What is expected of a non-executive director?
Ever wondered what being a non-executive director entails? Here Anna Tobin answers the questions that people thinking about taking on this exciting and challenging role have
Non-executive directors (NEDs) sit on the board of directors of a company or organisation. They are not involved in the day-to-day running of the company or organisation and don’t work for it full-time. However, they have the same legal responsibilities as executive directors and they are expected to read all relevant paperwork, be in regular communication and attend board meetings.
As NEDs are not deeply involved in their organisation’s processes, they are expected to look at its work more objectively, be the devil’s advocate and pose the uncomfortable questions that the other directors who live and breathe the job may never otherwise consider. Think of NEDs as an organisation’s parent figures, they are there to check over homework, listen and advise and they aren’t afraid to challenge ideas that sound good, but might not work in practice.
Do you need board experience to become a non-executive director?
Although many NEDs do have previous board experience or hold current board positions, having board experience is not always a requirement. And, every board operates differently so the skills that you have gained from one position may not necessarily transfer to another.
You will quickly pick up how the board you join operates and your board colleagues should be happy to help if you’re unsure of anything here. The board wants you for your skillset, you offer something that they don’t have. This could have been gleamed from time spent as a CEO of a major retail company, but equally, those without board experience could find that their in-depth knowledge of say, digital marketing, is just as valuable.
Could I make a good non-executive director?
If you’re just in it to top up your income no. NEDs need to be fully committed to their board, be willing to attend meetings, available at the end of a phone and be happy to put the time into reading through the paperwork.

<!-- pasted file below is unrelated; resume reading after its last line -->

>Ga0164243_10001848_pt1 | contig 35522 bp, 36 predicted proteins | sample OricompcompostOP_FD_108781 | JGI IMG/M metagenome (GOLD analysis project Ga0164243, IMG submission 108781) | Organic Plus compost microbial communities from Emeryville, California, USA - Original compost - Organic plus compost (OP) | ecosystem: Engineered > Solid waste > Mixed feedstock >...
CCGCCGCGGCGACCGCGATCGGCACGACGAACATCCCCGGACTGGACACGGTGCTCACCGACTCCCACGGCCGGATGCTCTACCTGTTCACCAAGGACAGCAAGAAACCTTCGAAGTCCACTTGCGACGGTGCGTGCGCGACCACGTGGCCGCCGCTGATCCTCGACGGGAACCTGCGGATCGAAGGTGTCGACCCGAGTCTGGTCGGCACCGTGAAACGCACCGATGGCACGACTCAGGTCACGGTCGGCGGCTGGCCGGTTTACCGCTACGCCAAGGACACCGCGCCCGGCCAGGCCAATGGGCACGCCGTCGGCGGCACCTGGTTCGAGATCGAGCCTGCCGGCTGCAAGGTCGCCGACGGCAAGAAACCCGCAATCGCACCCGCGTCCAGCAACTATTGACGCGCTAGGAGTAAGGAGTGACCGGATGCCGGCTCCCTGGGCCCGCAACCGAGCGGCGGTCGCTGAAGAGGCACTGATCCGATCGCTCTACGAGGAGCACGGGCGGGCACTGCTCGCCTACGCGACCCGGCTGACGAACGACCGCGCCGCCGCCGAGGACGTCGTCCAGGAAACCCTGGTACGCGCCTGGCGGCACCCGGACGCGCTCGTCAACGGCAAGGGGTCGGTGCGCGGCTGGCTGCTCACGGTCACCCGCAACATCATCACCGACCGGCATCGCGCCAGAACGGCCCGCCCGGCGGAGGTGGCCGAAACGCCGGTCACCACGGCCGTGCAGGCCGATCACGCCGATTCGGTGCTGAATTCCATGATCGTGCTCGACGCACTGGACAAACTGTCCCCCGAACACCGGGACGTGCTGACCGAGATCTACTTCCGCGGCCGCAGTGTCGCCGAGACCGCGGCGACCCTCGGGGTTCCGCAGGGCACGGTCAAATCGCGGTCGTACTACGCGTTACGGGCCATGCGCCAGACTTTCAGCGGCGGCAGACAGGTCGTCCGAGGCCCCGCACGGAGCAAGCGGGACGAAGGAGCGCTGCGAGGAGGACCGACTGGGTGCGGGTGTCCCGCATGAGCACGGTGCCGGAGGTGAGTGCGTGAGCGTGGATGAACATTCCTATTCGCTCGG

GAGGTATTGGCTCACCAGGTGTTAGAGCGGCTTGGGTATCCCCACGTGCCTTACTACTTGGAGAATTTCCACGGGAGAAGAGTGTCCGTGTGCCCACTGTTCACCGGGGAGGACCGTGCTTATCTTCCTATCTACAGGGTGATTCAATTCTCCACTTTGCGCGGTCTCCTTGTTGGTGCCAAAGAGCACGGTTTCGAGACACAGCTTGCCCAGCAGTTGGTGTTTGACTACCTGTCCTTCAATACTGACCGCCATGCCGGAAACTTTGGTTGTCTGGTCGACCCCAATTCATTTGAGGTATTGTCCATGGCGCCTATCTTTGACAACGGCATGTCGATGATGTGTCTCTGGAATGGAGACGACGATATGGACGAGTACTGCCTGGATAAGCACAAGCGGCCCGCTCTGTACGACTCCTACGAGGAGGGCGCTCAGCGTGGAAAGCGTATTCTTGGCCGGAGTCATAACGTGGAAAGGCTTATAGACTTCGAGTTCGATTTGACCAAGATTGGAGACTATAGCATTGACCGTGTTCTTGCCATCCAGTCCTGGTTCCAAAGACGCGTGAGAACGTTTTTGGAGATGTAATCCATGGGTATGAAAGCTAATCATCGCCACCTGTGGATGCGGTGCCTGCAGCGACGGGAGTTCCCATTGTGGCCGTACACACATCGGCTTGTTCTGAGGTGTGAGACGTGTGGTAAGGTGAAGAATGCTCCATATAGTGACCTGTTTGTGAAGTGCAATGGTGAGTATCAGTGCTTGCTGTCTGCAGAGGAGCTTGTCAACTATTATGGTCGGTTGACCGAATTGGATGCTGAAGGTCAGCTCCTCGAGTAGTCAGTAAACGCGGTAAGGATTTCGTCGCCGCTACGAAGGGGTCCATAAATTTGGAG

You need to have a real interest in the organisation that you’re joining. You mustn’t just wait to be asked for input, you want to have the board at front of mind most of the time and be proactive. If you chance upon a news story that could impact the business or have an idea that could improve it, you should have a natural enthusiasm to drop the relevant person an email or phone call.
You might not be with the team 24/7, but if you want to be treated as part of it, you need to be proactive. If you have the time, effort and skill set to give, you have what it takes to make a great NED. Many boards are also looking to increase their diversity, so if you have all of this and you’re a female and/or from an ethnic minority, you will be even more sought after.
How many days a month will my NED work take up?
Most NEDs work for their boards for between one and three days a month and are generally expected to attend all board meetings. To help broaden their global outlook, some boards actively seek input from foreign NEDs, in which case, onsite work may be more sporadic, but regular conference calls will likely be scheduled.
How much do NEDs get paid?
NEDs that work on third-sector boards don’t typically get paid. NEDs working for commercial organisations can expect to be paid between £500 and £3,000 per day, depending on their level of expertise, the size of the company and the input they commit to. See the Nurole 2019 Independent Director Compensation Report for more information on this.
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